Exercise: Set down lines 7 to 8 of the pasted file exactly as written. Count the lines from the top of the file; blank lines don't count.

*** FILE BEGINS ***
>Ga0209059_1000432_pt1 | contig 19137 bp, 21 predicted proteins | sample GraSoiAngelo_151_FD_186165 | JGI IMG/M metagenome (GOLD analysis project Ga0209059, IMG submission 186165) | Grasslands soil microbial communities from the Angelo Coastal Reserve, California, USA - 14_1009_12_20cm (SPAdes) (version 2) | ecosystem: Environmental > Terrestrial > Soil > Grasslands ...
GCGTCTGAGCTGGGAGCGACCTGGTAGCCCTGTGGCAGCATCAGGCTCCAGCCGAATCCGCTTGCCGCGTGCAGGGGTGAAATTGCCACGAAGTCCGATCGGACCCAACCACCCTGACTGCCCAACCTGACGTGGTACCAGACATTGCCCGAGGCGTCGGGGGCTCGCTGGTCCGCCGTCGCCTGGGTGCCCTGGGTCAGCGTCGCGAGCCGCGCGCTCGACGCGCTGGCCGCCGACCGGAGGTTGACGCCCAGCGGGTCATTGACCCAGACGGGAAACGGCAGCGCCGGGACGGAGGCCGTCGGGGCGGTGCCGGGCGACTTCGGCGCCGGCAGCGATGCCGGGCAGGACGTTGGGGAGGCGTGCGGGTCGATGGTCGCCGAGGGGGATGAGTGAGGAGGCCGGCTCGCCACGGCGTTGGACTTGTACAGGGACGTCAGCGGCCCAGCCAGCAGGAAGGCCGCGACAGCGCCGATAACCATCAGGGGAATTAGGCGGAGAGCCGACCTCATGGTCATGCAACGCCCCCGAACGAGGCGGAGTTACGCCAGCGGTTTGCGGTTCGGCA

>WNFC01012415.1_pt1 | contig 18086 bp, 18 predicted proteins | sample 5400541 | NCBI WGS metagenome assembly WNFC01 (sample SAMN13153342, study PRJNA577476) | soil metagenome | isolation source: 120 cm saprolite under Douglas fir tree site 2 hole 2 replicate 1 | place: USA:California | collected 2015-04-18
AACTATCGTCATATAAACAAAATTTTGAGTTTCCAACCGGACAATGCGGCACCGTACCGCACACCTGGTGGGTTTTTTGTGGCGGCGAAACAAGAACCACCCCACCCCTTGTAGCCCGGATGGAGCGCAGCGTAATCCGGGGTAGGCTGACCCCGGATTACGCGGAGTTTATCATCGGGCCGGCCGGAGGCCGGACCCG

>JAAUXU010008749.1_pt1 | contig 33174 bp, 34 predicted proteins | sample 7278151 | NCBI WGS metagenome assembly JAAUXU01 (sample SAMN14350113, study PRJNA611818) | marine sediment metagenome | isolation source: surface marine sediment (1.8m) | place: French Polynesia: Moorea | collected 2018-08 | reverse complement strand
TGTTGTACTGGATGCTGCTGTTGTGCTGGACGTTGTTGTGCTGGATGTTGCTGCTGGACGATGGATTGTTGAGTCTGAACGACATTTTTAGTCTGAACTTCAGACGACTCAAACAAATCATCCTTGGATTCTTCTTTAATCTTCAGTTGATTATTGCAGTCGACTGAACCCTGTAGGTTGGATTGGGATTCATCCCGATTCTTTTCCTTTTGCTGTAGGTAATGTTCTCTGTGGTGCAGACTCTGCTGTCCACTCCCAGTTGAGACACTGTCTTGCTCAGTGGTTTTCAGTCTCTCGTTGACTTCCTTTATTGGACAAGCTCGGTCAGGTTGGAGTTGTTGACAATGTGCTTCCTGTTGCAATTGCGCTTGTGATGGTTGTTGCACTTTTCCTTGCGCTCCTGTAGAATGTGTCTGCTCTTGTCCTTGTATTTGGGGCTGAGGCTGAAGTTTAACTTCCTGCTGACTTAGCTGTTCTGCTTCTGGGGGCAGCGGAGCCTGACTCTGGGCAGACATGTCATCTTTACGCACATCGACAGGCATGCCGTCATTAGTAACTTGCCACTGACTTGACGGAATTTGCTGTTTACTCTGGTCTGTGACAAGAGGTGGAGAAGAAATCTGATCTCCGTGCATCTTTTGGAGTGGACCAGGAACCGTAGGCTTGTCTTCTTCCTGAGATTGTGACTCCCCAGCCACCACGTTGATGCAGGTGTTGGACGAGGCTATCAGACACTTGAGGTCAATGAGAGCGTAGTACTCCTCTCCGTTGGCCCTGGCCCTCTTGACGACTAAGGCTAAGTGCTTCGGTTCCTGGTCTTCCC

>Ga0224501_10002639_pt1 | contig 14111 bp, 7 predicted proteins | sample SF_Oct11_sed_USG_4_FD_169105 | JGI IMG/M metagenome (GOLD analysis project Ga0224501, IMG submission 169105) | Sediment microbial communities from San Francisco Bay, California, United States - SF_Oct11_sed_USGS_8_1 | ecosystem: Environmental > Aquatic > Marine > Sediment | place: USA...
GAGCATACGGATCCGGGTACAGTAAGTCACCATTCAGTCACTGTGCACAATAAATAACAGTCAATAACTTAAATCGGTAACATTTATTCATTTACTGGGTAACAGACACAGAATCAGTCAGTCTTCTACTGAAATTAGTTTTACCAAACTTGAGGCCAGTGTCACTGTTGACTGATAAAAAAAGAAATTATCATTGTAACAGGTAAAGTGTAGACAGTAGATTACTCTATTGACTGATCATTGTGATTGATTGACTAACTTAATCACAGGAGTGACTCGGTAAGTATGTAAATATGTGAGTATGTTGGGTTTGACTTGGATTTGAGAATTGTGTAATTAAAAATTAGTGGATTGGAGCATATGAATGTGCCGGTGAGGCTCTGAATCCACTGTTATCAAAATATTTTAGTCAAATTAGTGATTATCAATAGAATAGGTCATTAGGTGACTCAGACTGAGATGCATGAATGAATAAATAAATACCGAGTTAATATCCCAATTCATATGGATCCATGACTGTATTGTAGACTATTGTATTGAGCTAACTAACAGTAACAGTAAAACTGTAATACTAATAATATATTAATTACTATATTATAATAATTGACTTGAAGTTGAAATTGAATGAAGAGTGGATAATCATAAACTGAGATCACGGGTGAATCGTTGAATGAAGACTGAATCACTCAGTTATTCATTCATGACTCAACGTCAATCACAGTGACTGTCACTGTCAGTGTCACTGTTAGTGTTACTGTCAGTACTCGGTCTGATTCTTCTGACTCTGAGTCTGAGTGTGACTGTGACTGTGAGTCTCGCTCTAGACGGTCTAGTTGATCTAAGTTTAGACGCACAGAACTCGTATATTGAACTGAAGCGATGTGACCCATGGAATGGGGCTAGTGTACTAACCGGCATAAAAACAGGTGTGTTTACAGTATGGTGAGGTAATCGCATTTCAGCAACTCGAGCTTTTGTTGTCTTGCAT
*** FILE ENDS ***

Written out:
>Ga0224501_10002639_pt1 | contig 14111 bp, 7 predicted proteins | sample SF_Oct11_sed_USG_4_FD_169105 | JGI IMG/M metagenome (GOLD analysis project Ga0224501, IMG submission 169105) | Sediment microbial communities from San Francisco Bay, California, United States - SF_Oct11_sed_USGS_8_1 | ecosystem: Environmental > Aquatic > Marine > Sediment | place: USA...
GAGCATACGGATCCGGGTACAGTAAGTCACCATTCAGTCACTGTGCACAATAAATAACAGTCAATAACTTAAATCGGTAACATTTATTCATTTACTGGGTAACAGACACAGAATCAGTCAGTCTTCTACTGAAATTAGTTTTACCAAACTTGAGGCCAGTGTCACTGTTGACTGATAAAAAAAGAAATTATCATTGTAACAGGTAAAGTGTAGACAGTAGATTACTCTATTGACTGATCATTGTGATTGATTGACTAACTTAATCACAGGAGTGACTCGGTAAGTATGTAAATATGTGAGTATGTTGGGTTTGACTTGGATTTGAGAATTGTGTAATTAAAAATTAGTGGATTGGAGCATATGAATGTGCCGGTGAGGCTCTGAATCCACTGTTATCAAAATATTTTAGTCAAATTAGTGATTATCAATAGAATAGGTCATTAGGTGACTCAGACTGAGATGCATGAATGAATAAATAAATACCGAGTTAATATCCCAATTCATATGGATCCATGACTGTATTGTAGACTATTGTATTGAGCTAACTAACAGTAACAGTAAAACTGTAATACTAATAATATATTAATTACTATATTATAATAATTGACTTGAAGTTGAAATTGAATGAAGAGTGGATAATCATAAACTGAGATCACGGGTGAATCGTTGAATGAAGACTGAATCACTCAGTTATTCATTCATGACTCAACGTCAATCACAGTGACTGTCACTGTCAGTGTCACTGTTAGTGTTACTGTCAGTACTCGGTCTGATTCTTCTGACTCTGAGTCTGAGTGTGACTGTGACTGTGAGTCTCGCTCTAGACGGTCTAGTTGATCTAAGTTTAGACGCACAGAACTCGTATATTGAACTGAAGCGATGTGACCCATGGAATGGGGCTAGTGTACTAACCGGCATAAAAACAGGTGTGTTTACAGTATGGTGAGGTAATCGCATTTCAGCAACTCGAGCTTTTGTTGTCTTGCAT